Frequently Asked Questions...
What is 3D Printing?
Simply put, machine made objects.
Put differently; it's complex. There are many forms of 3D printing. These tend to be either additive or subtractive technologies. Additive processes rely on layers of materials being applied, one layer upon another. Subtractive manufacturing processes remove materials from a larger block to achieve the object. The type of material being used and the approach to the manufacturing process is quite varied. The common thread between all these processes is that a computer performs a central role in controlling the machinery.
Grabbing things into the computer!
There are a few ways to achieve this. One is to shine a pattern of light onto an object and a camera 'sees' the pattern; often from many different angles. A computer may then interpret the pattern to determine a three-dimensional surface - imagine a grid being projected onto a face; you'd see the curvature of the features in the curves of the projected lines.
Another method is to take numerous shots of the same object from different angles and a computer can work out the dimensions from common features on the object. Common features can sometimes be difficult to find (eg. on a smooth surfaces) and the use of small target markers (stickers!) many be used.
... and then there are a few other methods. But effectively the end is the same, a three-dimensional computer model is generated from a real-life object.
What materials are used?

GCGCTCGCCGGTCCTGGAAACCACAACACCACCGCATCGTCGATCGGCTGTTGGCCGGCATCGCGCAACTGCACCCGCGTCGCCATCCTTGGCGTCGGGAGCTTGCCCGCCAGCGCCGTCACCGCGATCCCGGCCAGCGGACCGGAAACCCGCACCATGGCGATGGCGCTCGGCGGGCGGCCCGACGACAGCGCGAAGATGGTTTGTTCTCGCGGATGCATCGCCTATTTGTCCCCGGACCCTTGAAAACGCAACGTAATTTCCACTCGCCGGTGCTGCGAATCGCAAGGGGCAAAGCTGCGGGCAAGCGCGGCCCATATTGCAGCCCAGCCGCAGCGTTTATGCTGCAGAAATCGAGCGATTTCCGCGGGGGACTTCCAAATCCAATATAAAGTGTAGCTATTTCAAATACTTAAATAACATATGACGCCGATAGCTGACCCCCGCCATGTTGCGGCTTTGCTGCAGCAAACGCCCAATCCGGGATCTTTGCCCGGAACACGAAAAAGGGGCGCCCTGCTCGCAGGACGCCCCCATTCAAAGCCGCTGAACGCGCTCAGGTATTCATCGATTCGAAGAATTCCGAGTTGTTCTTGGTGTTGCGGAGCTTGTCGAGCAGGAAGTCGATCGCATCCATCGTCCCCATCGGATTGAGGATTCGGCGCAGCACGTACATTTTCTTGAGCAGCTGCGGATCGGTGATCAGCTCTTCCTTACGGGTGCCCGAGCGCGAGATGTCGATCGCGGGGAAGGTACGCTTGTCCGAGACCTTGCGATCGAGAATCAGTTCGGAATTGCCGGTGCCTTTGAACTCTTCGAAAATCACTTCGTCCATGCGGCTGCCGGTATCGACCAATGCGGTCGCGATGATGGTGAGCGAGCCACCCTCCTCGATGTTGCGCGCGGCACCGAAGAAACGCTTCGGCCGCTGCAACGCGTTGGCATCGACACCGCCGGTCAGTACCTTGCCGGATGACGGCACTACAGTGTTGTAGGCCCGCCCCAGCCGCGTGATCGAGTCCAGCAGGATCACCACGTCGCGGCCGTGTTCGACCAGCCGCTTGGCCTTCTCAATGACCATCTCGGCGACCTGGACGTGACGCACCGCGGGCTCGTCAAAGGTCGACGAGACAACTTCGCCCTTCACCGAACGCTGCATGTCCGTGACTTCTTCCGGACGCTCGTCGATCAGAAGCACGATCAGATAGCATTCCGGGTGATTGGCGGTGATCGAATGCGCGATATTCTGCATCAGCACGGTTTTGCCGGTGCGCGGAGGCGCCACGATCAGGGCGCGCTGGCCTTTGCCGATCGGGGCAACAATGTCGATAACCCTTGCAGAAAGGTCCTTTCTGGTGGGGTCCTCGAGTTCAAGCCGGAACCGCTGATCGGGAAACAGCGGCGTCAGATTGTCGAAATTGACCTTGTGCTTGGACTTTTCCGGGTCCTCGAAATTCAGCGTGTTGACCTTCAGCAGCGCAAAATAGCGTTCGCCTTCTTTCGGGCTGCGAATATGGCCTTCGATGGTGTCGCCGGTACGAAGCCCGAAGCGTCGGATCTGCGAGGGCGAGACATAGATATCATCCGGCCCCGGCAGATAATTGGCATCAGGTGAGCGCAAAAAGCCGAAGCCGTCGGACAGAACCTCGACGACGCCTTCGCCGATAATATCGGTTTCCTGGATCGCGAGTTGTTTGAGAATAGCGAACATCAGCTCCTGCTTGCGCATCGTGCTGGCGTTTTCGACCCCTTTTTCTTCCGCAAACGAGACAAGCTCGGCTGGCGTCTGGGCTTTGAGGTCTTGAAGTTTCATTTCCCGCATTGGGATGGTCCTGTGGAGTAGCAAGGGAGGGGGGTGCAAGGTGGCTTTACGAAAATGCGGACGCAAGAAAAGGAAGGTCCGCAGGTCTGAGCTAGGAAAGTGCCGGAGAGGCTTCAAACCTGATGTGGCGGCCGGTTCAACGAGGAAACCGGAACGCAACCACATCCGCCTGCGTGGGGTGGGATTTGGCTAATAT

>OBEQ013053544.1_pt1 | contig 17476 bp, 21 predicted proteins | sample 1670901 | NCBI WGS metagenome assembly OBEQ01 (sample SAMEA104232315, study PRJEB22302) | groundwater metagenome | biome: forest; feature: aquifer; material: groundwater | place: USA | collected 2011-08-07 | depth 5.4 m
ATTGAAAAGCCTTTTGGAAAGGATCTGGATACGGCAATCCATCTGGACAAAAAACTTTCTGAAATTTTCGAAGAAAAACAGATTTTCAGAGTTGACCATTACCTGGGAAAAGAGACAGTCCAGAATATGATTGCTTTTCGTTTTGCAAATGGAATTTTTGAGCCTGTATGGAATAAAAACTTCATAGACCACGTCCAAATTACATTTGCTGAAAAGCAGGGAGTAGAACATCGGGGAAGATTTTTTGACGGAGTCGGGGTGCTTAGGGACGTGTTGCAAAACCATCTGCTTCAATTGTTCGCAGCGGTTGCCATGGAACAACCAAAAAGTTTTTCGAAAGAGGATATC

Many materials may be used in 3D printing.
Often plastics are used offering differing properties such as flexibility, UV resistance, weatherproof, salts, acids and alkalis resistance; etc. Sometimes other substances may be included in the plastic to create a hybrid type of material, such as metals or minerals (e.g. gypsum). Are available in a wide range of colour and transparency.
Metals are also used in some types of 3D printing. Such as titanium.
Living Artifact Design currently offers printing in plastics. Should a requirement be for a subsequent casting or mould in materials such as bronze, aluminium, stainless steel or fibreglass we will be more than happy to accommodate.
How long does it take?
3D scanning is usually pretty quick. A human subject can be captured, full body, in reasonable resolution in about 2 minutes. But life is often imperfect and additional scans are needed. Likewise with capturing objects, such as, say; a pair of shoes: some shiny parts, some internal. These kinds of scans end up being little more than a reference for a purely 'in computer' built model. The scan data is however invaluable for recreating accurate dimensions and describing difficult features such as irregular three-dimensional curved surfaces.
3D printing... is... quite... slow. Actually. Thin layers of material added one at a time in thicknesses a tenth of a millimetre has some mechanical limitations. It is certain, as technology advances, so will efficiency but for now the process is what it is; a multi-part life-sized bust can take upwards of 4 days to print (> 96 hours!) This is however machine time with very little human interaction required.
How much does it cost?
Prices are derived from material cost, overheads (rent etc.), machine time and skilled human time. It is somewhat tricky to determine an absolutely accurate price without knowing the materials, size, complexity, and the amount of time required to meet expectation. But a short discussion is usually enough to establish what is needed.
In the case of the Living Artifact Design Sculpture Portrait line (here) the prices and expectations are quite firmly established. But, of course, a wild and exotic variation of the imagined object might require a little more conversation.